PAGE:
THE IMPACT OF DEPENDENCY THEORIES FOR THE UNDERDEVELOPMENT AND DEVELOPMENT OF DEVELOPING ECONOMIES.
Dependency theories have led to the underdevelopment of developing economies in the following ways: -
The capitalist system has enforced a rigid international division of labor, which is responsible for the underdevelopment of many areas of the world. The dependent states supply cheap raw minerals, agricultural commodities, and cheap labor and also serve as the repositories of surplus capital, obsolescent technologies and manufactured goods. These functions orient the economies of dependent states towards the outside: money, goods and services do flow into dependent states but the economic interests of the dependent states determine the allocations of these resources.
The poor nations provide natural resources, cheap labor destination for obsolete technology and markets to the wealthy nations without which the later would not have the standard of living and this would further lead to exploitation of raw materials exported to the developed countries hence leading to underdevelopment of developing economies.
First world nations actively, but not necessarily, consciously, perpetuate a state of dependency through various policies and initiatives. The state of dependency is multifaceted, involving economics, media control, politics, banking and finance, education, sport and all aspects of Human Resource development.
Dependency theories prescriptions lead only to more wealth for the capital owners and more poverty for the third world, meaning that their advocacy of restricted trade and self development leads to the same out come as mercantilist trade as experienced under colonialism, also dependency theory conflates free market economics with current capitalist economic trading arrangements, and thus assumes that free market international trade will not work.
These theories lead to interference of the dependent economies by dominant economies. Any attempt by the dependent economies or countries to resist the influences of dependency will result into economic sanctions and or military invasion and control.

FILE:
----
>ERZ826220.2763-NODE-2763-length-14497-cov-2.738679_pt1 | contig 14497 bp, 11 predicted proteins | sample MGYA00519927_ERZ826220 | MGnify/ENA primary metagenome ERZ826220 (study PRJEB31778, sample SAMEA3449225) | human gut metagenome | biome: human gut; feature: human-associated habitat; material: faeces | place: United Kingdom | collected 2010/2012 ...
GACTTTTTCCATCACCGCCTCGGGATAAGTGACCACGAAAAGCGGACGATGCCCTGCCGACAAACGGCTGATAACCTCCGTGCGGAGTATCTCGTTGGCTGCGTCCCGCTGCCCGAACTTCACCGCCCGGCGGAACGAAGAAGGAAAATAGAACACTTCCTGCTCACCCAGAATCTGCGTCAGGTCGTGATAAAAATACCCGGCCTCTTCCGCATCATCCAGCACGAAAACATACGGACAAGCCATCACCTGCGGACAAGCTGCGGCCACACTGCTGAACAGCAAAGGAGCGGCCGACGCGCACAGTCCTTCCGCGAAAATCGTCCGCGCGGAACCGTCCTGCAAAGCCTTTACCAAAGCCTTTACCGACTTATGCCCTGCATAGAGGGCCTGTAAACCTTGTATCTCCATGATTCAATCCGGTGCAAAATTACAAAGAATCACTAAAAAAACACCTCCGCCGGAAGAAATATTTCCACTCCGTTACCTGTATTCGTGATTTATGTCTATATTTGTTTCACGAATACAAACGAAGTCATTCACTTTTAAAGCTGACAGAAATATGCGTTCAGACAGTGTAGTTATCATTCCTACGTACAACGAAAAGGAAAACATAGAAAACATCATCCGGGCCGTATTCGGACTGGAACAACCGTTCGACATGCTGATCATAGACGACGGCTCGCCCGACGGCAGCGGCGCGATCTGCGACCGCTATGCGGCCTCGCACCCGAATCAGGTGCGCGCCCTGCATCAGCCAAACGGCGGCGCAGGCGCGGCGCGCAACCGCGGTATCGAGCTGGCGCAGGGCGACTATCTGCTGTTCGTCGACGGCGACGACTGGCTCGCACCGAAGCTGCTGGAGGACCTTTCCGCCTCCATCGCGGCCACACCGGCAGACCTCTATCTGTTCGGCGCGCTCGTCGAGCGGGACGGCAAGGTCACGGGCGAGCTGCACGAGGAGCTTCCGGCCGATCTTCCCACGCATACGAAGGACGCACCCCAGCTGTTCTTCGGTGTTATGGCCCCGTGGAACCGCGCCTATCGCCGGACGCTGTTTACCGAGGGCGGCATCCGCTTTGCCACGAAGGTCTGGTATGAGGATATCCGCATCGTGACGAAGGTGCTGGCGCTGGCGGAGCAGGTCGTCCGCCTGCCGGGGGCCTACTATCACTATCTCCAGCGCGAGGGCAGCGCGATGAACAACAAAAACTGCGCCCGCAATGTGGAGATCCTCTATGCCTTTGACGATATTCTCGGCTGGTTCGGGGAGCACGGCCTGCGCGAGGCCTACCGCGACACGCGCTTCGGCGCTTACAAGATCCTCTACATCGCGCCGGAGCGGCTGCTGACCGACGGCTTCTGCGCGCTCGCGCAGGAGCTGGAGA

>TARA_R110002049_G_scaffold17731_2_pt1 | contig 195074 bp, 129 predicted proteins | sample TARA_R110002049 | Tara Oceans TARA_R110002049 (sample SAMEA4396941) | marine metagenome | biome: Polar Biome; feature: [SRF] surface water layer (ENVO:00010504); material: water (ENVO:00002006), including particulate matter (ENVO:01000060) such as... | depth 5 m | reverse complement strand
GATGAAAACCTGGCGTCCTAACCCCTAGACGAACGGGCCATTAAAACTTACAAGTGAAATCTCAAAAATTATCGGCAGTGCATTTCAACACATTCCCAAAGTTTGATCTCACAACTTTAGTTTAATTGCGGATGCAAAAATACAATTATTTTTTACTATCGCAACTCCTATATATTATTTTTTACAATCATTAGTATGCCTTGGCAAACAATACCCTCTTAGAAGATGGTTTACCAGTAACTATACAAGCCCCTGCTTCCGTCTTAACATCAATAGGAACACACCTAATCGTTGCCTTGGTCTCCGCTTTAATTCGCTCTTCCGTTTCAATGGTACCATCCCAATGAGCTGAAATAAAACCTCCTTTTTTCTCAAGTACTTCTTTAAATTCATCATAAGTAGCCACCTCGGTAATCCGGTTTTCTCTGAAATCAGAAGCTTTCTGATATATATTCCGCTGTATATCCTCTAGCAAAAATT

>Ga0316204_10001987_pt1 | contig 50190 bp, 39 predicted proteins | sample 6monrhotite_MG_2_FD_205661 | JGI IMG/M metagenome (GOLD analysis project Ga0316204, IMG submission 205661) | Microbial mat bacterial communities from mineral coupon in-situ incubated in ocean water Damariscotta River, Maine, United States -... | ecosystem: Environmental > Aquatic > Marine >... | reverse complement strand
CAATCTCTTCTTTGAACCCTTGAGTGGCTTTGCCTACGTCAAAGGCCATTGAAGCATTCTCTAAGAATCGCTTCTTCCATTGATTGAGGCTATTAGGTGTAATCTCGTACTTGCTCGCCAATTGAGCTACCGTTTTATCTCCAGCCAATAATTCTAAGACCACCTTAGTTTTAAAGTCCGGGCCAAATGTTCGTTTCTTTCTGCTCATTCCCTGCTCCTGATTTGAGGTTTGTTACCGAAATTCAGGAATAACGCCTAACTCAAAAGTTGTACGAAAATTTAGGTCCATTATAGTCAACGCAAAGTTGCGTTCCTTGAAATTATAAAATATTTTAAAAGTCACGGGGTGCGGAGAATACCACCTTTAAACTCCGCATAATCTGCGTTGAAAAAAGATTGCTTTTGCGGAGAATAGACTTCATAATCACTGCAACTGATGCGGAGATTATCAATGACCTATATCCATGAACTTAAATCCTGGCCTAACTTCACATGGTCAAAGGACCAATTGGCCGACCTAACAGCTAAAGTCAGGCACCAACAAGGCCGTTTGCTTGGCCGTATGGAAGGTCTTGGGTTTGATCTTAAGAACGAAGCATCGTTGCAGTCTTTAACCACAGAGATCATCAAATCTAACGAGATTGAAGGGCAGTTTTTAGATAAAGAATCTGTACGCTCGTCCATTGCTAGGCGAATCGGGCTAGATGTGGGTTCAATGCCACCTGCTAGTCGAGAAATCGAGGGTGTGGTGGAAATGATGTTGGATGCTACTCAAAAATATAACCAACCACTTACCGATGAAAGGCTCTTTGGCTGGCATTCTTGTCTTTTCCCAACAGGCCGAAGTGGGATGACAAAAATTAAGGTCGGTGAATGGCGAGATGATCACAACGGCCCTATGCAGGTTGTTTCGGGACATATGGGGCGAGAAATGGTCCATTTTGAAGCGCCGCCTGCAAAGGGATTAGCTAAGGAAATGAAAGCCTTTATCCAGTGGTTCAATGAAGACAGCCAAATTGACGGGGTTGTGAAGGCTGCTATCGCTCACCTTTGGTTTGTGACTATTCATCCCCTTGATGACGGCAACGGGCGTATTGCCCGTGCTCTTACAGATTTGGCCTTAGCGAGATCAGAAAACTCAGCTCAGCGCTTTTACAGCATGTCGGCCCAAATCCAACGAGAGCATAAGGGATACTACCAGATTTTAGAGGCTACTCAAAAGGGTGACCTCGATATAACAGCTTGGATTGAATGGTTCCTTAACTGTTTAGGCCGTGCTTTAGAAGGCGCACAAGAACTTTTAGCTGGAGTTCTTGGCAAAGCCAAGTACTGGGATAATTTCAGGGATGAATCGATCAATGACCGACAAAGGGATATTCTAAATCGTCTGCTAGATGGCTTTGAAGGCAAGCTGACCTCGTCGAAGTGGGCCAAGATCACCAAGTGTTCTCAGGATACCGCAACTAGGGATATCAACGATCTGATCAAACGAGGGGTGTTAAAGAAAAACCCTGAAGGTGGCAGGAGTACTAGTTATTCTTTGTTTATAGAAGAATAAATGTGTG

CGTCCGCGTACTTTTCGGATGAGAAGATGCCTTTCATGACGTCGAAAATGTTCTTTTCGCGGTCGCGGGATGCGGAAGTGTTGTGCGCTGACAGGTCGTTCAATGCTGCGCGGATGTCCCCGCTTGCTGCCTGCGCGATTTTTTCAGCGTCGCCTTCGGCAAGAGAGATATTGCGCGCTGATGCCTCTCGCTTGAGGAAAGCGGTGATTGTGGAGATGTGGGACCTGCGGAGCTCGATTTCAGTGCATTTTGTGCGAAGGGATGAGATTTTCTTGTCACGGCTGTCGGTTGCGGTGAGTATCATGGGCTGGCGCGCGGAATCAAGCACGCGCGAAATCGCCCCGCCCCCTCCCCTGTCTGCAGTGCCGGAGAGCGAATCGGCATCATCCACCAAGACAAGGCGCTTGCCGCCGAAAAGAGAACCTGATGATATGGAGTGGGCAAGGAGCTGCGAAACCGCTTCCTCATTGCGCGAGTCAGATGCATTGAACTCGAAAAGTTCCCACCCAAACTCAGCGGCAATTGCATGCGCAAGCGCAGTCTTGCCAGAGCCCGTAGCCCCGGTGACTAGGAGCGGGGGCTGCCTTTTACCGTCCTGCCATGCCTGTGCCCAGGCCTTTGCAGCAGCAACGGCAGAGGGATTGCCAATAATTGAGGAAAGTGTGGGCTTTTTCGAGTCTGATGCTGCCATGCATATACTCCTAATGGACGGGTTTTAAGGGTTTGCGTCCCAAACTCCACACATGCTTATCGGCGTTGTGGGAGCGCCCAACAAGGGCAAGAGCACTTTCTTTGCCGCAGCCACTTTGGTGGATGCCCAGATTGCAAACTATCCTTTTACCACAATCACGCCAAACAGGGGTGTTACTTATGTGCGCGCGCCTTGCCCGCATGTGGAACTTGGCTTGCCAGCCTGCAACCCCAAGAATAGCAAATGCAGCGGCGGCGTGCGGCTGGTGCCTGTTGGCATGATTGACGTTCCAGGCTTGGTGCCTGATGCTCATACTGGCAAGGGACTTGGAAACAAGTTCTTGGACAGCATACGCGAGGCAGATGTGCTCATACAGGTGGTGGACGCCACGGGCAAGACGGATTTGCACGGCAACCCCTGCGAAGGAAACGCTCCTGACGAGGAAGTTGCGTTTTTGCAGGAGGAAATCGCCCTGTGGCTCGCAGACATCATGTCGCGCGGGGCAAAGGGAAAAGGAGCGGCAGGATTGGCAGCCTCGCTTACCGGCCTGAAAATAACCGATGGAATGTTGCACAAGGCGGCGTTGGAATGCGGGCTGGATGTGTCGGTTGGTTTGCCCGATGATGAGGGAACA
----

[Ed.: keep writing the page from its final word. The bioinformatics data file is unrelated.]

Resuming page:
The theory suggests dependent states should therefore attempt to pursue policies of self- reliance centrally to the neo- classical models endorsed by the International Monetary Fund and the World Bank; greater integration into the global economy is not necessarily a good choice for poor nations. Often this policy of autarky, and there has been some experiments with such a policy such as China’s Great Leap and Tanzania’s Ujama policy.
According to the theory dependent countries are not behind or catching up to the richer countries of the world. They are not poor because the lagged behind the scientific transformations or the enlightenment values of the European states. They are poor because they were coercively integrated into the European economic system only as producers of raw materials to serve as repositories of cheap labor and were denied the opportunity to market their resources in any way that compete with dominant states.
On the hand however, dependency theories have an impact on the development of developing economies in the following ways.
Exportation of raw materials to dominant states that leads to foreign exchange and increase in productivity. Dependent states export raw materials though at a cheap price but later leads to foreign exchange, good international relations and economic corporation.